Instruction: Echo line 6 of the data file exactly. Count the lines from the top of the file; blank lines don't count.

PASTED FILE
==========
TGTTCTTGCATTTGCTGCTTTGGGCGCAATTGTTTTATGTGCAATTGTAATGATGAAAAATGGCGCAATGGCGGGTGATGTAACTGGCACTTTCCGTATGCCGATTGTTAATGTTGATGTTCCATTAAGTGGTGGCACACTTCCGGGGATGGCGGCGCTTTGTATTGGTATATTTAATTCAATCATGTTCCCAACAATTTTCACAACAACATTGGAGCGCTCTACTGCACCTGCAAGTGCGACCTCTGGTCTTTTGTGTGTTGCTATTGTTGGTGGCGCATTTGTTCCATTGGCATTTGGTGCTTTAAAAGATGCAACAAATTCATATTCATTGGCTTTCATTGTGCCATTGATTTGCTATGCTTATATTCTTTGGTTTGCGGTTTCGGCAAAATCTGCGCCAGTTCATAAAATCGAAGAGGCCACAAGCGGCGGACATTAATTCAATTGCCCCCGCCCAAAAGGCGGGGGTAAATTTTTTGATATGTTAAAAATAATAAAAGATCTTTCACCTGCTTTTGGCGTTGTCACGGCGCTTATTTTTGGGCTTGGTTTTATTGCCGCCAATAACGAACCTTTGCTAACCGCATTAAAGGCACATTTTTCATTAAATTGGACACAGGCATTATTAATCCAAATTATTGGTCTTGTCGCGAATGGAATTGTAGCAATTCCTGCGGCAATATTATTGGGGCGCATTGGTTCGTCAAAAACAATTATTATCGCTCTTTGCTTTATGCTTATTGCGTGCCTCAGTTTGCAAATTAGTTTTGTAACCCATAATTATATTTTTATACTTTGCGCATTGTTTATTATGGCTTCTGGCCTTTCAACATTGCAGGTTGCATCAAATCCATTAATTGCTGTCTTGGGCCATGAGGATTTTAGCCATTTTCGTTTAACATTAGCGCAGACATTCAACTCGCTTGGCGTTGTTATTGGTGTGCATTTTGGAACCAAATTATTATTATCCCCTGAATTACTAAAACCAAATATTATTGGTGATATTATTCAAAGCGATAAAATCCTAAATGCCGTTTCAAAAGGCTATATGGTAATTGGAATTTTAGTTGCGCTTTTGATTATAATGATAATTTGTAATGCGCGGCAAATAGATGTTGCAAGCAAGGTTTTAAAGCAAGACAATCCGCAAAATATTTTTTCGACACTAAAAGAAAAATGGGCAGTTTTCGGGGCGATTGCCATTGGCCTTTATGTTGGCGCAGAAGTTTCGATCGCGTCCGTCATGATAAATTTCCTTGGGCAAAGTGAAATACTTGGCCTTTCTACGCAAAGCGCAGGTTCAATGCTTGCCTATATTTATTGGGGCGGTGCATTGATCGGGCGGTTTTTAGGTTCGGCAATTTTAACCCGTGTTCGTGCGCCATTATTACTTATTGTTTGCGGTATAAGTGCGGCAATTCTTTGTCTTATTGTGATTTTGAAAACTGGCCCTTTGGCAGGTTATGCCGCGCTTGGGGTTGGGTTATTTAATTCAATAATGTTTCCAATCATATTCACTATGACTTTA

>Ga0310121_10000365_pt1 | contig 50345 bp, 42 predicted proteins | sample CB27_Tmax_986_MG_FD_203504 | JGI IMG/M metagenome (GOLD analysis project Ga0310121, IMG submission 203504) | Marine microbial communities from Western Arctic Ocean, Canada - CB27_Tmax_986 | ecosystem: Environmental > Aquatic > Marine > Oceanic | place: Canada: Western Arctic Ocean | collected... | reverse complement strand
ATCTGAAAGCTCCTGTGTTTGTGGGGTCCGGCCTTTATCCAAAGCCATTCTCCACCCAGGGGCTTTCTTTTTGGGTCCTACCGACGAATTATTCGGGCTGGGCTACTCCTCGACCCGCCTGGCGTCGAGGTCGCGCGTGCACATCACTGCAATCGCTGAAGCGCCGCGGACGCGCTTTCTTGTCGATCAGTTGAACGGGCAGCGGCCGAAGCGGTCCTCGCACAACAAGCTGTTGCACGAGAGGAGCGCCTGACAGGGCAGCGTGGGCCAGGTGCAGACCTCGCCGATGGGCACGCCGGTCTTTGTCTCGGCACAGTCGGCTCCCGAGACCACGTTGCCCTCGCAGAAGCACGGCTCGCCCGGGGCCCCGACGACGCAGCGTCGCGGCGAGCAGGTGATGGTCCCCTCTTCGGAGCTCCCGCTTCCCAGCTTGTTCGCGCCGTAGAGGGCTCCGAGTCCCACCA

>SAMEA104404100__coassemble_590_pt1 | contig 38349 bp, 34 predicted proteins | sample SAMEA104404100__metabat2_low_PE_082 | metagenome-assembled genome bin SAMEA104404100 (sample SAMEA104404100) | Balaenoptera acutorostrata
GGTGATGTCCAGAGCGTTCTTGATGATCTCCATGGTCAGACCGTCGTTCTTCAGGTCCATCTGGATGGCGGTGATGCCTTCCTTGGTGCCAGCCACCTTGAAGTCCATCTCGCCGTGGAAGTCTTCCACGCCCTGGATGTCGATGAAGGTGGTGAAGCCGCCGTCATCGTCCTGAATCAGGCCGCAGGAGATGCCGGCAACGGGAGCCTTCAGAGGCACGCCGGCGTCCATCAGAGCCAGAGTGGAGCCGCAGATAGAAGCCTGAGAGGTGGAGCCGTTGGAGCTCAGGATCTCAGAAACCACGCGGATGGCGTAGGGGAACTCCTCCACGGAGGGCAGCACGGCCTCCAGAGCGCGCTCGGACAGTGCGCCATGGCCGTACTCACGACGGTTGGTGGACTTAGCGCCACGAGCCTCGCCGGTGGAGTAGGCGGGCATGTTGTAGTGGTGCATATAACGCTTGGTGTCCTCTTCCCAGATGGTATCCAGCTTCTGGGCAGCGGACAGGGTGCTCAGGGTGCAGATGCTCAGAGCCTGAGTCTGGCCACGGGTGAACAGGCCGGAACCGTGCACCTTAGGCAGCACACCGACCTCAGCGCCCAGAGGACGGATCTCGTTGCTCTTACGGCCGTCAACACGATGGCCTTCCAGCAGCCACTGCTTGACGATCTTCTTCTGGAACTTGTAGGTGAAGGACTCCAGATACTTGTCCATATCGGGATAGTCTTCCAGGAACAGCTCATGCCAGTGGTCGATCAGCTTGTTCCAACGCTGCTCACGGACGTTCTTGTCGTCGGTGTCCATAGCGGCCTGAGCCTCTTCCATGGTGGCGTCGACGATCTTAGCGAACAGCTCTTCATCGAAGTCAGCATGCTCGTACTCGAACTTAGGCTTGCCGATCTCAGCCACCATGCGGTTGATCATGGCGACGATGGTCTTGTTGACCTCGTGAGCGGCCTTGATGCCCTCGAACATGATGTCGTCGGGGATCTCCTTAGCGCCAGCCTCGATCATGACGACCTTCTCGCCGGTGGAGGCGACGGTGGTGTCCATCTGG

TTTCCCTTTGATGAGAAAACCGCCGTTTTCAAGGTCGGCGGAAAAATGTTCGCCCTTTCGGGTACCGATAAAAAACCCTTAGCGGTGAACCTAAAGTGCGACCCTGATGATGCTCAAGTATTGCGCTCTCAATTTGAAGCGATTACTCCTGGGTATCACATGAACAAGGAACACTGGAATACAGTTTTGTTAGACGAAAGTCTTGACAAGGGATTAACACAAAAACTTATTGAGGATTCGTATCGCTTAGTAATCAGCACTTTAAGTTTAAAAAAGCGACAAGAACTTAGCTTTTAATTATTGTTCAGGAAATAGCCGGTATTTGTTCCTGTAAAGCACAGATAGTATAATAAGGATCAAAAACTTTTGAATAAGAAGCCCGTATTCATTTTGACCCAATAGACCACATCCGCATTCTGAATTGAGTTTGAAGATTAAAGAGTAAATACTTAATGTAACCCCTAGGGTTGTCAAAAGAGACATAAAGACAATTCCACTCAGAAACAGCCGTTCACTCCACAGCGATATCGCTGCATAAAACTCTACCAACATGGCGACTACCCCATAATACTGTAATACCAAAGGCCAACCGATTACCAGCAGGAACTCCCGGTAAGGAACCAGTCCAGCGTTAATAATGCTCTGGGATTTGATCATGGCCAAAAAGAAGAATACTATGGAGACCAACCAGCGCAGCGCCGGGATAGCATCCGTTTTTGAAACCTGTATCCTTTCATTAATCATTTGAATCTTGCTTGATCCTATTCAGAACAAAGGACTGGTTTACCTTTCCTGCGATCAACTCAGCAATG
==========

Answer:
TTTCCCTTTGATGAGAAAACCGCCGTTTTCAAGGTCGGCGGAAAAATGTTCGCCCTTTCGGGTACCGATAAAAAACCCTTAGCGGTGAACCTAAAGTGCGACCCTGATGATGCTCAAGTATTGCGCTCTCAATTTGAAGCGATTACTCCTGGGTATCACATGAACAAGGAACACTGGAATACAGTTTTGTTAGACGAAAGTCTTGACAAGGGATTAACACAAAAACTTATTGAGGATTCGTATCGCTTAGTAATCAGCACTTTAAGTTTAAAAAAGCGACAAGAACTTAGCTTTTAATTATTGTTCAGGAAATAGCCGGTATTTGTTCCTGTAAAGCACAGATAGTATAATAAGGATCAAAAACTTTTGAATAAGAAGCCCGTATTCATTTTGACCCAATAGACCACATCCGCATTCTGAATTGAGTTTGAAGATTAAAGAGTAAATACTTAATGTAACCCCTAGGGTTGTCAAAAGAGACATAAAGACAATTCCACTCAGAAACAGCCGTTCACTCCACAGCGATATCGCTGCATAAAACTCTACCAACATGGCGACTACCCCATAATACTGTAATACCAAAGGCCAACCGATTACCAGCAGGAACTCCCGGTAAGGAACCAGTCCAGCGTTAATAATGCTCTGGGATTTGATCATGGCCAAAAAGAAGAATACTATGGAGACCAACCAGCGCAGCGCCGGGATAGCATCCGTTTTTGAAACCTGTATCCTTTCATTAATCATTTGAATCTTGCTTGATCCTATTCAGAACAAAGGACTGGTTTACCTTTCCTGCGATCAACTCAGCAATG